The end of the summer season is a time to take serious stock of what you grew this year, but sometimes it’s just all about the WOW.
These are the Sherwood Red okra plants that reached over 8 feet tall in my garden. They bore moderately well, with pods that started green and finally turned red when pretty large (6-7 inches long) at which point they were still tender enough to eat–and very tasty, too, with only a small amount of mucosity. (I learned somewhere that the best way to fry okra (okay, the second best way, but the best way without coating and deep-frying) is to make sure it’s dry when it goes into the pan, without even a drop of water combining with the oil. I cut mine into the size pieces I want and then pat them dry between dish towels. Much less gooey using this method.)
And yes, I could still pick from the tops of those plants, since the stems bent down nicely without snapping. It just took a little effort. Possibly they violated the height limitations of my community garden, but I bet they impressed my neighbors too.
Two of the vegetable crops I grew this year are known for loving the heat: okra and eggplant. I grow eggplant in pots on my deck, to avoid flea beetle infestation, and okra directly in the ground in my community garden plot. Both of them produced adequately over the summer. Now it’s fall; we’re having days in the 70s and nights in the 50s, and there are fewer hours of sunlight in the day. Time to pull the summer crops, right?
Except – boom! Both the okra and the eggplant are going gangbusters. More flowers, more fruits than in the hot summer months, by far.
So why aren’t these plants following the rulebook? Do they not know how to read? Or have the rules changed?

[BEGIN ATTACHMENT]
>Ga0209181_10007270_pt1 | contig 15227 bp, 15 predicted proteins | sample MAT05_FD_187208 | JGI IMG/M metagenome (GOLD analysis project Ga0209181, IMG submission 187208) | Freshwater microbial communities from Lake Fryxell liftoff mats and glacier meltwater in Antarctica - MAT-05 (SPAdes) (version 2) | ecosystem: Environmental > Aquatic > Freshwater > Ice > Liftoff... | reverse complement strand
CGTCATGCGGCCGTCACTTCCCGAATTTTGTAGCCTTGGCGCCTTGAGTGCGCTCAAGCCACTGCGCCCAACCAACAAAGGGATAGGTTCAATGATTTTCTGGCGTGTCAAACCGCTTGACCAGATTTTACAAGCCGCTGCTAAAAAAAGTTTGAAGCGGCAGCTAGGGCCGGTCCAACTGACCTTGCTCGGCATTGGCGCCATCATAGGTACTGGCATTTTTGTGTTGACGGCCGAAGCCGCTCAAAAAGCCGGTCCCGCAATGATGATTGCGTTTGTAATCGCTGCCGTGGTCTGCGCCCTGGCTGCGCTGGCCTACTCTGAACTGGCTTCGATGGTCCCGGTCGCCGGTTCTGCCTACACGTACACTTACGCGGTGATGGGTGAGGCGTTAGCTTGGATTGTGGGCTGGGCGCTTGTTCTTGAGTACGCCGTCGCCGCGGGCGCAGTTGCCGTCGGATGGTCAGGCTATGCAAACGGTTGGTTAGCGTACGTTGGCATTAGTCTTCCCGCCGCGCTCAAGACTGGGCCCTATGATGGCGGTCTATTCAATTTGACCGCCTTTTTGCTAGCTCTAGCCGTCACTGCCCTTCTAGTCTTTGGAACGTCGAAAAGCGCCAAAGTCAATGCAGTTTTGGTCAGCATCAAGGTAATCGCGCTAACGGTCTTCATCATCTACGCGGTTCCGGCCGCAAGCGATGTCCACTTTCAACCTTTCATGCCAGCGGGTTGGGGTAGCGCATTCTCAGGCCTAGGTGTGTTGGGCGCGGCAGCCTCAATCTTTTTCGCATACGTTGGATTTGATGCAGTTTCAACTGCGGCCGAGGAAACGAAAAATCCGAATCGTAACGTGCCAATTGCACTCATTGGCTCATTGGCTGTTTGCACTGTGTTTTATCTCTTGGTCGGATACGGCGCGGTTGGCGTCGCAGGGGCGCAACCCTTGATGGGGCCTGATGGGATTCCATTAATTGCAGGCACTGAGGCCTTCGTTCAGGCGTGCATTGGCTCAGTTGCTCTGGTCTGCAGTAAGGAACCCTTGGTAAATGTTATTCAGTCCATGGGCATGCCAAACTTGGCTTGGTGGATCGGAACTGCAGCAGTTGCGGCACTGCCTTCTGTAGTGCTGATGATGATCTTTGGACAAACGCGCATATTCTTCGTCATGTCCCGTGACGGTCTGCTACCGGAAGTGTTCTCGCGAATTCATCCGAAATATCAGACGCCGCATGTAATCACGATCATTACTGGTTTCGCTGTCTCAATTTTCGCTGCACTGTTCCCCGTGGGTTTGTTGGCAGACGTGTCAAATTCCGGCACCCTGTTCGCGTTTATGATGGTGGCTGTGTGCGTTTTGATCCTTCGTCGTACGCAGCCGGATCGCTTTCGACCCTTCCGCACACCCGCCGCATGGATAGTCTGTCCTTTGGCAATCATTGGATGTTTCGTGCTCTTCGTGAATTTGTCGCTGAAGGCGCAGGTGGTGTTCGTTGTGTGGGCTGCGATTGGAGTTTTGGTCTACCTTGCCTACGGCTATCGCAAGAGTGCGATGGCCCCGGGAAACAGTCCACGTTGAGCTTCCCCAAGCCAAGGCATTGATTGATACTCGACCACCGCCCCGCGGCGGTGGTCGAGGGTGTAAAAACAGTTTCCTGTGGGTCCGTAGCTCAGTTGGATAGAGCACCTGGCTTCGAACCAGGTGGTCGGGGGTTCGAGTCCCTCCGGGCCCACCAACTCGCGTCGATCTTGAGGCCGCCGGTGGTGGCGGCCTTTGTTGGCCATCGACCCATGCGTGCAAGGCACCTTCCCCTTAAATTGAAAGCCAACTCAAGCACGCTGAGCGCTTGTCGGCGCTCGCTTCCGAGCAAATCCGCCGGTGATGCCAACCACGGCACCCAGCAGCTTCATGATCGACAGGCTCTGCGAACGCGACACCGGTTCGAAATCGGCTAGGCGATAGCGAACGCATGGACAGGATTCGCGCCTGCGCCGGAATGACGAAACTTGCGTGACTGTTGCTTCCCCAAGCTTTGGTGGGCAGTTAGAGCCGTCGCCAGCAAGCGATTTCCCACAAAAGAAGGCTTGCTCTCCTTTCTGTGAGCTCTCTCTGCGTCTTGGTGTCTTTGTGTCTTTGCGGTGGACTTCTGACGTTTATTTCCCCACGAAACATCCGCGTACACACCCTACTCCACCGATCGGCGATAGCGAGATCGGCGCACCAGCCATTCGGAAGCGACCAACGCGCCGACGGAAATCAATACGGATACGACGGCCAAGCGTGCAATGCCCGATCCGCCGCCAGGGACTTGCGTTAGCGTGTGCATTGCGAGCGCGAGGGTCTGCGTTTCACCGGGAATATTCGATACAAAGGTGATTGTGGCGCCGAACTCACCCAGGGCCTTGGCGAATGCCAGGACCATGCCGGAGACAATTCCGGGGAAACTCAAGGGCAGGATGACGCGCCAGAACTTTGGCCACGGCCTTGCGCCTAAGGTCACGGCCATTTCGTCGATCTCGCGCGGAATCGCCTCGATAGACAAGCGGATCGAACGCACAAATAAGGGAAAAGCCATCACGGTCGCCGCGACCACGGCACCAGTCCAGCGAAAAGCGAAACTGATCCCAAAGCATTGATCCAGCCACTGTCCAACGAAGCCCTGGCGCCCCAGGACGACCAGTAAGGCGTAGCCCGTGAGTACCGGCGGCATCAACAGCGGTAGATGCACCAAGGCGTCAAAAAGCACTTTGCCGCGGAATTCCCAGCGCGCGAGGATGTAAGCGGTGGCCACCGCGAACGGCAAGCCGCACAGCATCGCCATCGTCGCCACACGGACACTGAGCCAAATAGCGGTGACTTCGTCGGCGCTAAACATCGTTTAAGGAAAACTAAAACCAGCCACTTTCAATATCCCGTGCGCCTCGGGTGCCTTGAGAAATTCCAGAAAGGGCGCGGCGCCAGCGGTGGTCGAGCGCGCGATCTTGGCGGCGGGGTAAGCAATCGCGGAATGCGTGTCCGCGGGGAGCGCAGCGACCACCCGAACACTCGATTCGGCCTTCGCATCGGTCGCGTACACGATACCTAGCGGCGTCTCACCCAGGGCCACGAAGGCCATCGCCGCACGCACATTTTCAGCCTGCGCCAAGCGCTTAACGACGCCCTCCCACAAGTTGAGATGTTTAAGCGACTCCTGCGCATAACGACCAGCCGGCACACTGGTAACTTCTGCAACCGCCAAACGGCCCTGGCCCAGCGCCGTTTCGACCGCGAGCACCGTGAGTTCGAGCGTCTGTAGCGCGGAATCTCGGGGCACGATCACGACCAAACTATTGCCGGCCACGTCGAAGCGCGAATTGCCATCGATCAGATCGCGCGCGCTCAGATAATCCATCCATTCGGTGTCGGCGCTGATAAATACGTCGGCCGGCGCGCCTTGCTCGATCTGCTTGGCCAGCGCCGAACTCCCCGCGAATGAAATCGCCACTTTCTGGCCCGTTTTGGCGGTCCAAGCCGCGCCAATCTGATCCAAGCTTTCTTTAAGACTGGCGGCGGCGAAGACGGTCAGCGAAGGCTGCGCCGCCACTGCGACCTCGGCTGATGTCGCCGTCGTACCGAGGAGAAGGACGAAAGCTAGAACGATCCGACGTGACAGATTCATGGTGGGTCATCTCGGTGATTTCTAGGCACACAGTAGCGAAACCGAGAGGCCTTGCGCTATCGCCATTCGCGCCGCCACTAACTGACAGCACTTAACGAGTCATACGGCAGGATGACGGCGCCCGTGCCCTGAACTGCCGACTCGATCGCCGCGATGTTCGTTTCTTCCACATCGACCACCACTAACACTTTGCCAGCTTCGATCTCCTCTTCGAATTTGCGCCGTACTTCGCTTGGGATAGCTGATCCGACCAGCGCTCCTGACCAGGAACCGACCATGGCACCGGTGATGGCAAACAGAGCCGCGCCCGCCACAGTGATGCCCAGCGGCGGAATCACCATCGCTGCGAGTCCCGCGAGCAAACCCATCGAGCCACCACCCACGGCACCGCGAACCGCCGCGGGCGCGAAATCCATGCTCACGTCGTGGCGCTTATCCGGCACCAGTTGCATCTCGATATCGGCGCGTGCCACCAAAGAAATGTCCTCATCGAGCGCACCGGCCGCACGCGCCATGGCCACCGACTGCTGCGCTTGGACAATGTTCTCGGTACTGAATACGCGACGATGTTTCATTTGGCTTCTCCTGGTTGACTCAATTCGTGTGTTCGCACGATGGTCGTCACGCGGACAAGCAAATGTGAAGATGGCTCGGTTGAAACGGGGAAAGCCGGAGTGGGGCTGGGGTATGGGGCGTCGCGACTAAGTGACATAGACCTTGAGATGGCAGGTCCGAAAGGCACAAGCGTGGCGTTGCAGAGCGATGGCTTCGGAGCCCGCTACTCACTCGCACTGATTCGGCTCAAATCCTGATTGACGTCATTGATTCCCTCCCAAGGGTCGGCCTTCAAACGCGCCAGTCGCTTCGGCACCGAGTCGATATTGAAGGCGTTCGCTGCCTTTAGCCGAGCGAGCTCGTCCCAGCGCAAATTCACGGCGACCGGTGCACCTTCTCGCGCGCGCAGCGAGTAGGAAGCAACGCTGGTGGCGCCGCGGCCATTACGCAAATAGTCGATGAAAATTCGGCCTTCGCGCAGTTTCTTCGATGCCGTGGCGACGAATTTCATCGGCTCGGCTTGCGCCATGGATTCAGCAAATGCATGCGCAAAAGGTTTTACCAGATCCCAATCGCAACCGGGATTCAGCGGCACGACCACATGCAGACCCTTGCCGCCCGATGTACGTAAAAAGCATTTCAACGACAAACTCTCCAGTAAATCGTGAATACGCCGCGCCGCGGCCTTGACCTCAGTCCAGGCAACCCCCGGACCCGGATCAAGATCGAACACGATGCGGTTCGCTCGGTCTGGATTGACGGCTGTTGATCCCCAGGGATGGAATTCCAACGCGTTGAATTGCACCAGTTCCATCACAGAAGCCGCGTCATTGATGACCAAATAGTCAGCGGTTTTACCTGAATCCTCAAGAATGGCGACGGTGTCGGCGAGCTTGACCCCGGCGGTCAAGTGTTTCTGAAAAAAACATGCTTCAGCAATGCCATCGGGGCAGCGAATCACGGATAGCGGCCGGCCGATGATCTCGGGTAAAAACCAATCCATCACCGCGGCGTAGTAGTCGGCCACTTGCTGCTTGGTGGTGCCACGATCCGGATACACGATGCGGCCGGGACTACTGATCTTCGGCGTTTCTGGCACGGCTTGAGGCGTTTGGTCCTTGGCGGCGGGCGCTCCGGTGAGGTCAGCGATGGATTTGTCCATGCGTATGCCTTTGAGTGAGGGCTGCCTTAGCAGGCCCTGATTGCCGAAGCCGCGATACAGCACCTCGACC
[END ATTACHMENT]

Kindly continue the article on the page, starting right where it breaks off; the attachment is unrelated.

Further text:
It’s a beautiful, early Saturday morning. Join me as I harvest some okra, won’t you? I have never grown okra before, so when a friend asked me how to harvest it, I had to do some research.
I’m glad that I did. Okra grows very quickly. In fact, it grows so quickly that its pods are ready to harvest only four to five days after you see the initial flower.
Okra needs to be harvested when it is four to five inches long. If you let it get any longer than that it becomes tough, woody and pretty much inedible.
So here we go with step by step instructions.
First, measure the okra to be sure that it’s at least four to five inches long. If you feel comfortable eyeballing it, be my guest, but I am no good at estimating. :o) This okra was exactly five inches from the base of the pod to the tip.
Using a sharp pair of garden shears, cut the okra from the stem about 1/4 of an inch below the pod base. Do not try to snap or break the okra from the stem. This can damage the main stem of the plant.
That’s it! Easy, right? And remember to get in the habit of harvesting your okra regularly. Harvesting the okra actually stimulates the plant into producing more pods.